At least 28,000 women in the United States have started PrEP
A study of prescriptions for Truvada (tenofovir disoproxil fumarate/emtricitabine, often abbreviated to TDF/FTC) in the USA has found that its use as PrEP by women expanded 12-fold between July 2012, when it was licensed for use by the US Food and Drug Administration, and the end of 2017. The study was presented at the 23rd International AIDS Conference (AIDS 2020: Virtual).
This study used the same methodology as a regular series of surveys conducted by the drug's manufacturer Gilead Sciences that have charted PrEP use in the US since it became available. Records of TDF/FTC prescriptions for women were gathered from 80,000 physician practices, 54,000 pharmacies, 1500 hospitals and 800 outpatient clinics. Prescriptions for post-exposure prophylaxis (PEP), HIV treatment or hepatitis B treatment were then removed.
‘PrEP use’ in any one year means at least one prescription in the year from January to December, so if a prescription spanned November to January, this was counted in both years, and evidence that PrEP was used by even one day counted as ‘use’. However, the researchers also acknowledge that this methodology misses many prescriptions. They calculate that their data cover about 80% of PrEP use in any one year.
The figures include women starting or restarting PrEP in the year: it does not give the estimate for the number currently on PrEP at any one time. A survey in 2018 calculated that approximately two-thirds of people who start PrEP in one year may be seen as current PrEP users.
PrEP starts or restarts expanded from 2770 individual prescriptions in 2012 to 27,556 in 2017, but given population changes, the researchers quantified PrEP use in women as PrEP starts per 100,000 women in the population. In 2012 this amounted to 8.5 per 100,000 or one PrEP prescription in every 11,764 women.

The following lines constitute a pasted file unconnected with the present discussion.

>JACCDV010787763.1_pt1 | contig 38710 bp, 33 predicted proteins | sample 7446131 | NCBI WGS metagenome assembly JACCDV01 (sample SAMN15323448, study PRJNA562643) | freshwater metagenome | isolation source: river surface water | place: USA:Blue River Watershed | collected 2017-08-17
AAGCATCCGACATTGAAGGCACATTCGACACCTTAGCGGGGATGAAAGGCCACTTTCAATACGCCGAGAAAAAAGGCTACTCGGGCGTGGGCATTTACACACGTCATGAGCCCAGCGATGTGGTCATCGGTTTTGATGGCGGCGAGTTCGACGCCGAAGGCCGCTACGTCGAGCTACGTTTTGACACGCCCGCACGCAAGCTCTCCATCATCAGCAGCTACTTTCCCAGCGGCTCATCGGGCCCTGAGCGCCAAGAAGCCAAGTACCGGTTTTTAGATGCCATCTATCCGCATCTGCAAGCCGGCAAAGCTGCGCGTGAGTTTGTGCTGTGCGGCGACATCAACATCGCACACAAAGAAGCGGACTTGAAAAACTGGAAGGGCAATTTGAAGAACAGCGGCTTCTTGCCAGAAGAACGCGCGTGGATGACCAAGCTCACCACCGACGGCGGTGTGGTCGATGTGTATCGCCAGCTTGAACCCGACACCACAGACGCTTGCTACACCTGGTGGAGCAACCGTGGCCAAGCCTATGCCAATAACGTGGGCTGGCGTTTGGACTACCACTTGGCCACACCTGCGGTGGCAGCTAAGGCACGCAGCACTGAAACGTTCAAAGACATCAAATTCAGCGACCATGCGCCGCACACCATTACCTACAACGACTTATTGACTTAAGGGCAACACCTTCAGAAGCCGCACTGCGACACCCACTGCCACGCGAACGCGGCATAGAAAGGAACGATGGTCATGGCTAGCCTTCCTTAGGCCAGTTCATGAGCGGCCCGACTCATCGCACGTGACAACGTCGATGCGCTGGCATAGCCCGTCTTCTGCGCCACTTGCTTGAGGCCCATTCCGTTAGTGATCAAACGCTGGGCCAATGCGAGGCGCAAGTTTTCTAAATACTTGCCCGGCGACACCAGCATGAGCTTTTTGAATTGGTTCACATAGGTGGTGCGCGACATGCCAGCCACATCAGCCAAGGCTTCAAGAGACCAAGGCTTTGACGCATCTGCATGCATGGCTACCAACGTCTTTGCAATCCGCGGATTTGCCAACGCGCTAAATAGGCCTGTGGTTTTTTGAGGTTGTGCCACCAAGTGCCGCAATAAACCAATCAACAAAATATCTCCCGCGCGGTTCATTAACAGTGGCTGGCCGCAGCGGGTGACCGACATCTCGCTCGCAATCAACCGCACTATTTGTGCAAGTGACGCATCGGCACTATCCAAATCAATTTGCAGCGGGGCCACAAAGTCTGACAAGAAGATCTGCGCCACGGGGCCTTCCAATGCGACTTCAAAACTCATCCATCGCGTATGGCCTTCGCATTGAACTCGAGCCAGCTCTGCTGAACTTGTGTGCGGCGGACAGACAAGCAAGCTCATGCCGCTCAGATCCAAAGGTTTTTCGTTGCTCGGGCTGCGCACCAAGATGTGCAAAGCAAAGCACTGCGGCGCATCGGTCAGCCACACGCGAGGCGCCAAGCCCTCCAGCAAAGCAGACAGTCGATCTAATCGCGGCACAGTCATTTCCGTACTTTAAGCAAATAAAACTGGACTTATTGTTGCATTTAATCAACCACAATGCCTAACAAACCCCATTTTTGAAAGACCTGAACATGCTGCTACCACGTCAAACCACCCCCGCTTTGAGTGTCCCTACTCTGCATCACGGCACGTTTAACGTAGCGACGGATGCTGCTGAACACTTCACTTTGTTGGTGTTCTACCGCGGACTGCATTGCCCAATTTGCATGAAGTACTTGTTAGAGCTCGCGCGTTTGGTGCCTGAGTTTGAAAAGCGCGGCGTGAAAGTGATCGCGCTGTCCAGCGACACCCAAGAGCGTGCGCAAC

In 2017 this had grown 12-fold to 102 per 100,000 women, or one prescription in every 980 women.
PrEP use in 2017 was highest in women aged 25-34, where it was taken by 195 in 100,000 women or one in every 513. Women under 25 were only half as likely to take it, and there was very little use by women over 55 (only 18 per 100,000).
The was also a strong geographical difference in use: 329 women per 100,000 or one in 304 women took it in the north-east states (from New Jersey and Pennsylvania northwards) while only 140 per 100,000 (one in 714) took it in the southern states.
“This area has seen a much slower acceleration of uptake,” Dr Jodie Guest of Emory University said. This is unfortunate because 56% of new infections of HIV occur in the southern states, but less than 30% of PrEP users live there.
This means that there is a much lower 'PrEP to need ratio' in female PrEP users in the southern states. This is actually the ratio of PrEP users to new HIV diagnoses, rather than to 'need' as such. This was 25.9 in the western states (because there are fewer HIV diagnoses in the west than in the north-east), but only 7.4 in the southern states.
How can more women be encouraged to use PrEP? The US Centers for Disease Control and Prevention recommend PrEP for women with HIV-positive sex partners, who have a high number of partners, rarely or never use condoms, are engaged in sex work, or who have had a bacterial STI in the last six months. This covers quite a wide range of women.
However, Dr Guest points out the effectiveness figures that are quoted for PrEP in women may be the 62% figure from the placebo-controlled Partners PrEP study, which was conducted in Africa and published in 2011. It may underestimate the efficacy of PrEP in situations of higher adherence and could deter women from seeking it.